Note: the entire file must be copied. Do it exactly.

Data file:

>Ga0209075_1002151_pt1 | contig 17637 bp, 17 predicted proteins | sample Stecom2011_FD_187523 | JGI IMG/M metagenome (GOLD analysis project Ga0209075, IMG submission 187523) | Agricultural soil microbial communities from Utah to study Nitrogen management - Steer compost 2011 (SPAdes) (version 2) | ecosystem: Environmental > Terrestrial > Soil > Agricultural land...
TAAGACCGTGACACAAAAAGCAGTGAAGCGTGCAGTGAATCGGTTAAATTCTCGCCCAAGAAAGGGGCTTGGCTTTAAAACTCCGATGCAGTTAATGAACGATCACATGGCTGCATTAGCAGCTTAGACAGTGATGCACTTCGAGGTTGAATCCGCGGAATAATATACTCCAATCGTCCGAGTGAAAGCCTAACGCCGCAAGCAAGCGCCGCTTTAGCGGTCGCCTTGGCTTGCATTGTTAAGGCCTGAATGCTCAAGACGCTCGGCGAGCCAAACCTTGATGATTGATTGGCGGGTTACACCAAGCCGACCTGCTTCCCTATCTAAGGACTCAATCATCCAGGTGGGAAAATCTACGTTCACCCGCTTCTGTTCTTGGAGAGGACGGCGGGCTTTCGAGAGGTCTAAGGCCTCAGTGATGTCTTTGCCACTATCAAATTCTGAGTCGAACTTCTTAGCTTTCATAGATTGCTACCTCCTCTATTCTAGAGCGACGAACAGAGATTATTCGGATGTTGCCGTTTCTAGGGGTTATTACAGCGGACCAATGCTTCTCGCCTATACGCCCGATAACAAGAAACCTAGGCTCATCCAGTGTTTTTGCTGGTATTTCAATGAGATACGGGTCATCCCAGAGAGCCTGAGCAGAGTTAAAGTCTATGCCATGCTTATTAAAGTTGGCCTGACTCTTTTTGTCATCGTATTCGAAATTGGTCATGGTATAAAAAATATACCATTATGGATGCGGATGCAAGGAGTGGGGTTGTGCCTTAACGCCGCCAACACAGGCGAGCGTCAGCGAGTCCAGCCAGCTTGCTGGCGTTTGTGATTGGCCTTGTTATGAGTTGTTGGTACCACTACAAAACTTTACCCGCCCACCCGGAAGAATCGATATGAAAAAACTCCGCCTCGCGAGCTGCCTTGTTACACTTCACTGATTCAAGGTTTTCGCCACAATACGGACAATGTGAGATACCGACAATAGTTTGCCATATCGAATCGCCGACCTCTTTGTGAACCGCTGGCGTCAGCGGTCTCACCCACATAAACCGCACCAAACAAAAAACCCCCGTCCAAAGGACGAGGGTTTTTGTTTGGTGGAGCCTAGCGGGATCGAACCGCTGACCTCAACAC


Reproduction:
>Ga0209075_1002151_pt1 | contig 17637 bp, 17 predicted proteins | sample Stecom2011_FD_187523 | JGI IMG/M metagenome (GOLD analysis project Ga0209075, IMG submission 187523) | Agricultural soil microbial communities from Utah to study Nitrogen management - Steer compost 2011 (SPAdes) (version 2) | ecosystem: Environmental > Terrestrial > Soil > Agricultural land...
TAAGACCGTGACACAAAAAGCAGTGAAGCGTGCAGTGAATCGGTTAAATTCTCGCCCAAGAAAGGGGCTTGGCTTTAAAACTCCGATGCAGTTAATGAACGATCACATGGCTGCATTAGCAGCTTAGACAGTGATGCACTTCGAGGTTGAATCCGCGGAATAATATACTCCAATCGTCCGAGTGAAAGCCTAACGCCGCAAGCAAGCGCCGCTTTAGCGGTCGCCTTGGCTTGCATTGTTAAGGCCTGAATGCTCAAGACGCTCGGCGAGCCAAACCTTGATGATTGATTGGCGGGTTACACCAAGCCGACCTGCTTCCCTATCTAAGGACTCAATCATCCAGGTGGGAAAATCTACGTTCACCCGCTTCTGTTCTTGGAGAGGACGGCGGGCTTTCGAGAGGTCTAAGGCCTCAGTGATGTCTTTGCCACTATCAAATTCTGAGTCGAACTTCTTAGCTTTCATAGATTGCTACCTCCTCTATTCTAGAGCGACGAACAGAGATTATTCGGATGTTGCCGTTTCTAGGGGTTATTACAGCGGACCAATGCTTCTCGCCTATACGCCCGATAACAAGAAACCTAGGCTCATCCAGTGTTTTTGCTGGTATTTCAATGAGATACGGGTCATCCCAGAGAGCCTGAGCAGAGTTAAAGTCTATGCCATGCTTATTAAAGTTGGCCTGACTCTTTTTGTCATCGTATTCGAAATTGGTCATGGTATAAAAAATATACCATTATGGATGCGGATGCAAGGAGTGGGGTTGTGCCTTAACGCCGCCAACACAGGCGAGCGTCAGCGAGTCCAGCCAGCTTGCTGGCGTTTGTGATTGGCCTTGTTATGAGTTGTTGGTACCACTACAAAACTTTACCCGCCCACCCGGAAGAATCGATATGAAAAAACTCCGCCTCGCGAGCTGCCTTGTTACACTTCACTGATTCAAGGTTTTCGCCACAATACGGACAATGTGAGATACCGACAATAGTTTGCCATATCGAATCGCCGACCTCTTTGTGAACCGCTGGCGTCAGCGGTCTCACCCACATAAACCGCACCAAACAAAAAACCCCCGTCCAAAGGACGAGGGTTTTTGTTTGGTGGAGCCTAGCGGGATCGAACCGCTGACCTCAACAC